Excerpts from Jim Conrad's
from the March 30, 2014 Newsletter issued from the Frio Canyon Nature Education
Center in the valley of the Dry Frio River in northern Uvalde County, southwestern Texas, on the southern border of the Edwards Plateau, USA
Common along US 83 north of Uvalde were the pretty wildflowers shown above. At first I thought they might be camas lilies or wild hyacinths, but camas lily/wild hyacinth flowers are arranged in a more slender raceme, while these flowers have their stems, or pedicels, arising close together atop the raceme stem, or peduncle. When hyacinth-type flowers are arranged like those in the picture, you need to crush one of the plant's leaves and smell. Very likely the odor will be that of onion, and that's what this plant is, a wild onion of the genus Allium. A close-up of a flower appears below:
Lots of onion species are recognized -- between 550 and 700, depending on your expert. The Flora of North America lists 96 for our continent.
In our area we have two very similar wild onions species: Allium canadense occurs throughout the eastern half of North America, and; Allium drummondii is limited to the south-central states, extending into arid northeastern Mexico. Both species often produce onion bulbs, or "bulbils," in the flower cluster itself, but our roadside plants had none. Our pictures show ALLIUM DRUMMONDII, also known as Drummond's Onion, Wild Garlic and Prairie Onion.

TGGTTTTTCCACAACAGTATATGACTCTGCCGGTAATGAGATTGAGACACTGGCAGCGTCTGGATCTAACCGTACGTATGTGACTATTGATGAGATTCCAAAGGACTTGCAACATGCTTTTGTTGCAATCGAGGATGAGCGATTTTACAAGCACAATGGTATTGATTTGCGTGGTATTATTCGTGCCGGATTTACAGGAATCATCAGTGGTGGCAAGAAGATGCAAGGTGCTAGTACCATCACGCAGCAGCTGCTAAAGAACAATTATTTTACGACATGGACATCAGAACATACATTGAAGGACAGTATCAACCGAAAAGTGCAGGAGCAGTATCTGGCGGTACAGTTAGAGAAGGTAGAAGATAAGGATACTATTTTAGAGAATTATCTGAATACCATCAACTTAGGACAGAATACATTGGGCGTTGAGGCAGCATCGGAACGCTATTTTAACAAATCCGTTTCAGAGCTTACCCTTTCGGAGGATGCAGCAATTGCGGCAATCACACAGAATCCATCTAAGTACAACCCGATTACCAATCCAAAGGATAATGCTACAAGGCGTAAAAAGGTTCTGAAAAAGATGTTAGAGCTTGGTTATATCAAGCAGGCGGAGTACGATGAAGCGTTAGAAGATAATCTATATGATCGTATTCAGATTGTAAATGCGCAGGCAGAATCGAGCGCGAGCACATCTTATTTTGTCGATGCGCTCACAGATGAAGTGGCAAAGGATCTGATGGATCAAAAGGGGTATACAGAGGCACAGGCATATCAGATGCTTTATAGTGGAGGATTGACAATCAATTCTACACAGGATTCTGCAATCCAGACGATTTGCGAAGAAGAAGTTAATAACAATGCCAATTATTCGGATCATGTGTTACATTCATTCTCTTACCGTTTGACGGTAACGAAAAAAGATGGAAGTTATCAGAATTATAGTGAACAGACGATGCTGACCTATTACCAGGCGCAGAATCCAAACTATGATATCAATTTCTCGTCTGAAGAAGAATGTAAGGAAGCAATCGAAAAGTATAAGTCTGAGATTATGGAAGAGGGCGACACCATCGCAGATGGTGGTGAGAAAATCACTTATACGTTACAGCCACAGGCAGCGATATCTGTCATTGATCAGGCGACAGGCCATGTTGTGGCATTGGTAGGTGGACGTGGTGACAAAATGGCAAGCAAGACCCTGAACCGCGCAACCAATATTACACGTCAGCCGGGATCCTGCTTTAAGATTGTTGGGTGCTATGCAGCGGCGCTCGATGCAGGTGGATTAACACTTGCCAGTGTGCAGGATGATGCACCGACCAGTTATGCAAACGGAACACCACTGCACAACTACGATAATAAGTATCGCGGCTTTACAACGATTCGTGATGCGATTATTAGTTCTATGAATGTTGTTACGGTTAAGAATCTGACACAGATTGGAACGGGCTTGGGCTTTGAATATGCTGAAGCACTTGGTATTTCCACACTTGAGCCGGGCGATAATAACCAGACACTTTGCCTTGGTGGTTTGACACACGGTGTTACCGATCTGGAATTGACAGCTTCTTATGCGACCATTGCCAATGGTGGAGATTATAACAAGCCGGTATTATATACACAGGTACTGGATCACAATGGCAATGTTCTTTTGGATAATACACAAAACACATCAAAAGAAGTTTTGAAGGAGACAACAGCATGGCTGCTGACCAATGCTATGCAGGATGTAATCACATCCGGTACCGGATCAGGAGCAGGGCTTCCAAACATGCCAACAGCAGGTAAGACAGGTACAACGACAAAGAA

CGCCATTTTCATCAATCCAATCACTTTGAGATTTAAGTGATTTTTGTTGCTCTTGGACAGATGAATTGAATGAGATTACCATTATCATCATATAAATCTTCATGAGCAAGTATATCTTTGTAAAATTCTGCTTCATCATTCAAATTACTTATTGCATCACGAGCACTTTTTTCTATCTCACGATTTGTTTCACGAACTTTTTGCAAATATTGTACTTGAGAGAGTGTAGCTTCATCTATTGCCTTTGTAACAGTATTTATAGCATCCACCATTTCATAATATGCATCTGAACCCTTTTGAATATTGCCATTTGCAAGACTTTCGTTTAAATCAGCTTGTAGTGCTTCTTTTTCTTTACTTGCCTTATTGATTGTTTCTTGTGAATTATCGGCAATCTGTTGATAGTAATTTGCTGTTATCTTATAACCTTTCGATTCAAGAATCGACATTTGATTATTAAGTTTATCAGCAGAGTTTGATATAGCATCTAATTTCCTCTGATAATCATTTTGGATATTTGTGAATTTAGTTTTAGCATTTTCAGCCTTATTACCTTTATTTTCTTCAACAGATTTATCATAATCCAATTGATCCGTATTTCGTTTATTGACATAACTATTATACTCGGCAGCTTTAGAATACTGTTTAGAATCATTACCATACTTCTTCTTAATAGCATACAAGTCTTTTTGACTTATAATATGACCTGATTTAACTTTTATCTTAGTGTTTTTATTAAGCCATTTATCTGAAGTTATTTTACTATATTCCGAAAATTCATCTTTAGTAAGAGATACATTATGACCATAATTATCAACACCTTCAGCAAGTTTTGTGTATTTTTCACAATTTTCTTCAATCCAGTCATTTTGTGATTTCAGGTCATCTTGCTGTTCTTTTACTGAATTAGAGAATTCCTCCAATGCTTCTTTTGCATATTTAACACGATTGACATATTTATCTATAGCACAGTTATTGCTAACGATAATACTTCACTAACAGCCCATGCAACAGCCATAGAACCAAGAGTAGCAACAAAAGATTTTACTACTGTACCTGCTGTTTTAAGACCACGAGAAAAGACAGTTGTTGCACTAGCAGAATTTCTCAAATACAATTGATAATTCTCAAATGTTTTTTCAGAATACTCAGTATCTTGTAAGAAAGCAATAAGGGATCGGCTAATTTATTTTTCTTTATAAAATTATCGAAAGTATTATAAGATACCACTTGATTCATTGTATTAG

In general, Drummond's Onion is larger and more robust that Allium canadense. Otherwise they're so similar that technical features are needed to distinguish them. One technical difference is that on Allium canadense the small, papery bracts, or scales, immediately below each flower cluster bear 3-7 pink veins, while on Drummond's Onion there's only one vein. I didn't know about that trick when I was photographing so I can't show it. However, looking at flower pictures of both species, it can be seen that the petal-like sepals of Allium canadense are slightly narrower, especially at their bases, than those of Drummond's Onion, and our flowers match the latter.
Both species arise from acorn-size onion bulbs, and those onions are not only edible but delicious if properly prepared and used. Many indigenous American groups ate them, and at certain seasons may have used them as a main food source, for often Wild Onion grows in huge populations.